Brexit Will Cost EU €3 Billion in Lost Tariffs

While everyone is discussing the Customs Union it gives EuroGuido a chance to highlight the tariff costs of staying in the protectionist bloc that liberal remainers pretend is a “free trade” area. The EU claims as its so-called ‘own resources’ customs duties and sugar levies. Member countries keep 20% of the customs duties raised in each member country to cover the cost of collection and the other 80% is sent is to Brussels. British consumers pay over £3 billion-a-year of the €20 billion total (give or take the odd billion). That works out at nearly a €1-a-week from every man and woman and child in the EU. This burden will rise when Britain leaves and the citizens still trapped in the EU will have to make up the shortfall to keep eurocrats counting their tax-free salaries and pension pots from the comfort of their chauffeur-driven limos…

If post-Brexit Britain abolishes the customs duties that were sent to Brussels it will mean some €4 billion-a-year off household bills. You can see why the EC opposes real free trade and cutting import tariffs – if they lost the revenue from tariffs they would have no budget to spend on themselves. Treble billions all gone!

Could Saj Tip Balance on Brexit Sub-Committee?

Sajid Javid’s appointment has significant implications for Brexit. He also replaces Rudd on the Cabinet Brexit sub-committee, which meets this week to discuss the controversial May / Robbins “customs partnership”. When Rudd was on the committee, the customs partnership sceptics were seemingly outnumbered. What does Saj think? He was a Remainer but he has been clear that he wants to leave the customs union and be able to sign trade deals. Could he tip the balance away from May’s customs partnership towards the Brexiters’ preferred Max Fac option?

UPDATE: More on this from Gary Gibbon.

No.10 / Civil Service Love In

In response to more Brexiteer criticism of Olly Robbins’ customs partnership proposal in the Sunday newspapers, a clear concerted effort from Number 10 to back their Remainer civil servants:

Jeremy Heywood sends some love back:

Hardly going to reassure Leavers. Pass the sick bucket…

Khan: Give EU Migrants Preferential Treatment Over Non-EU Migrants

One of the advantages of Brexit is we can now have a fair immigration system that treats people from outside the EU the same as people from inside. Would be a shame if the government sides with the Remainers and shows a lack of ambition on this too…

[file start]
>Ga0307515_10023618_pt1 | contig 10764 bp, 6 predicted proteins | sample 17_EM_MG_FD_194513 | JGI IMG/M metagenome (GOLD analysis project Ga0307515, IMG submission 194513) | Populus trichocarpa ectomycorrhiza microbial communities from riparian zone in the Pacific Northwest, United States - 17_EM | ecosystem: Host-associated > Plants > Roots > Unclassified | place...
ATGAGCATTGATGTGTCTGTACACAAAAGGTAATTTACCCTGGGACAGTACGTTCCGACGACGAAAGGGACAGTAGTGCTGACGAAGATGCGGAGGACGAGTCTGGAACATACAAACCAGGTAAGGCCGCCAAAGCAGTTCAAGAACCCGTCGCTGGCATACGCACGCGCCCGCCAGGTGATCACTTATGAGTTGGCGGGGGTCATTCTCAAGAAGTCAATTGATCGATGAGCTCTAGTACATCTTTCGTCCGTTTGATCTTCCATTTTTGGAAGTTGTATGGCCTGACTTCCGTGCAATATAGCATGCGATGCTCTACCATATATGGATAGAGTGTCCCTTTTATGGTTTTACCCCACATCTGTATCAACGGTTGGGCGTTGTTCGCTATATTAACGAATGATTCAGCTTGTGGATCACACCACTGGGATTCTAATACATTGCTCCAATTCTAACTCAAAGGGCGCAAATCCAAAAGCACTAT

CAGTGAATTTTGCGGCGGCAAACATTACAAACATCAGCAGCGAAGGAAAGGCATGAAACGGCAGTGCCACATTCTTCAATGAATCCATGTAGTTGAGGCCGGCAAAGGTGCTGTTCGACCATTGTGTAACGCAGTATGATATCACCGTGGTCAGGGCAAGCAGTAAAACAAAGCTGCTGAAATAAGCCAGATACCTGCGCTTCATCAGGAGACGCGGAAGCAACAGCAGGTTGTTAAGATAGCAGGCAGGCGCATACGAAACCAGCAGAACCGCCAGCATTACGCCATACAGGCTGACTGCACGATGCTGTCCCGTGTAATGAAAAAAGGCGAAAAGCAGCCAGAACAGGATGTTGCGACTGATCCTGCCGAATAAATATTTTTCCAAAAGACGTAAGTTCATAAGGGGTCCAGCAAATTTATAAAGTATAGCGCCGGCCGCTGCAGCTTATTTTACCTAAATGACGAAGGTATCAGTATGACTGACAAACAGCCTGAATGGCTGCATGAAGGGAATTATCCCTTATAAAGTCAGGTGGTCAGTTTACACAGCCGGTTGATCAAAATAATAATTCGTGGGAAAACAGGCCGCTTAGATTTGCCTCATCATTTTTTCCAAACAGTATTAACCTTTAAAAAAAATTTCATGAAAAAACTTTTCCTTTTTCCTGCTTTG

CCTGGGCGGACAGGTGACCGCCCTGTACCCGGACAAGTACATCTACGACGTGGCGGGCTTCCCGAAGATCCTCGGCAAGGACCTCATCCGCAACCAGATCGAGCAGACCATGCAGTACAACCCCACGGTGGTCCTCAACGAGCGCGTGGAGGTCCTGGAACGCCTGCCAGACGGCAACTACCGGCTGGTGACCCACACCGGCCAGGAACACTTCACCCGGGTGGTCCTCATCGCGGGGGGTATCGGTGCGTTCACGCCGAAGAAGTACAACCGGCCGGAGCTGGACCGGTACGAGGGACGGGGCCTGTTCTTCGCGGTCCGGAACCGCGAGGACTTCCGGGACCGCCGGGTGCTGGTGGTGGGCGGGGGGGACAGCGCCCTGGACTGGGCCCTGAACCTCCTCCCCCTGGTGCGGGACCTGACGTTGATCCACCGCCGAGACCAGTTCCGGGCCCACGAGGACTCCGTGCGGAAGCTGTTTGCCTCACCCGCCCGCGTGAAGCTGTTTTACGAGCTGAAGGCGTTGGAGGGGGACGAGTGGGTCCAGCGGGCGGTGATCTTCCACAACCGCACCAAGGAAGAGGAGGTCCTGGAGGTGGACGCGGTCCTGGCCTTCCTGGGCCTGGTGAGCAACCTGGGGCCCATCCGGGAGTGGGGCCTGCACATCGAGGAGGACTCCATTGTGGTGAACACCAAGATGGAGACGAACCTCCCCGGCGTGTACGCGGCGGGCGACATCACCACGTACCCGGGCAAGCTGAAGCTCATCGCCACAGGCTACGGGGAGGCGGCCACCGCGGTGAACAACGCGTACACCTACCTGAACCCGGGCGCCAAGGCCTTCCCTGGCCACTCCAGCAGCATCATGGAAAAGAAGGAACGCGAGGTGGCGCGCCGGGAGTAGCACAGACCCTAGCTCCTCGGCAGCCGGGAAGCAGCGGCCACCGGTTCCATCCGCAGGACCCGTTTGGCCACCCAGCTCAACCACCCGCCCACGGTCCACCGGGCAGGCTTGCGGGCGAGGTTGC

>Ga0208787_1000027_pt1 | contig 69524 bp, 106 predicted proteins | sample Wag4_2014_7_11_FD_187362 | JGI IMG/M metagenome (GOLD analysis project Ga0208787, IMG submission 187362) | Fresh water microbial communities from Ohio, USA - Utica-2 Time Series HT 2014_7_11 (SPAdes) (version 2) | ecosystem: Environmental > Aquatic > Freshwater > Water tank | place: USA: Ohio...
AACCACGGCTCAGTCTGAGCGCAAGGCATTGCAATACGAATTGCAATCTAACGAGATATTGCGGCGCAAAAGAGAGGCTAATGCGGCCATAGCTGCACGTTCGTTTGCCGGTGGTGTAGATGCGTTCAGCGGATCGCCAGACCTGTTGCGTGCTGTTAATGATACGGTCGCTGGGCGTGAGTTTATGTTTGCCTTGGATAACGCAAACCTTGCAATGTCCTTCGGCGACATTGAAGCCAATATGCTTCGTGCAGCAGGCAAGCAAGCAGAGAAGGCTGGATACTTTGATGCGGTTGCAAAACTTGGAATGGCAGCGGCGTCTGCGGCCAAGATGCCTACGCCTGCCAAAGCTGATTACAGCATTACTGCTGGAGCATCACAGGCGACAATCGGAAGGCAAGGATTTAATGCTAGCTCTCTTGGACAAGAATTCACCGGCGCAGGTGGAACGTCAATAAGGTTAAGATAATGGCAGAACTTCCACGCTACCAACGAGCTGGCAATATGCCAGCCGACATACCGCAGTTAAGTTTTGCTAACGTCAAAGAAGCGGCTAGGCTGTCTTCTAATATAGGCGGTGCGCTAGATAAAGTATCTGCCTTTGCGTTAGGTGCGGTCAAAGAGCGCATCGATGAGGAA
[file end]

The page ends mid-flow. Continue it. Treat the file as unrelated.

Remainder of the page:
3 Ways the ONS Says Snow Slowed Growth

Faisal Islam says linking the disappointing 0.1% growth figure to the bad weather is “laughable”. Guardian deputy editor Paul Johnson tweets: “ONS says weather nothing to do with it”. If you actually read the ONS release rather than the Remain spin, they confirm the snow did have a “limited” impact on slowing growth, in three separate ways, on retail trade, petrol sales and construction:

  • “some impacts on GDP from the snow in the first quarter of 2018 have been recorded for construction and retail sales”
  • “The fall in retail trade was driven by a decrease in petrol sales. This could be attributed to adverse weather conditions, which impacted on travel” 
  • “There is some evidence of an impact of the bad weather on construction output… 3.3% fall in construction was the largest downward pull on Q1”

The impact might have been limited overall, it’s just not accurate and snow joke for the Guardian to report “ONS says weather nothing to do with it”…

Rudd Drops Customs Union Bombshell

Amber Rudd has extraordinarily refused to say Britain will leave the customs union in what comes close to a breach of collective responsibility. Asked at today’s Press Gallery lunch if the UK would stay in the customs union, Rudd replied: “I won’t be drawn on that – we still have some cabinet discussions to have”. It seems pretty clear that Rudd is deliberately putting a bomb under the UK’s negotiating position in an attempt to distract from the Windrush scandal. Every crack in the UK line on the customs union encourages the EU to give us a bad deal. Rudd is putting her own career ahead of Britain’s negotiating position. Might work for a few hours, but she will still be lucky to survive the week…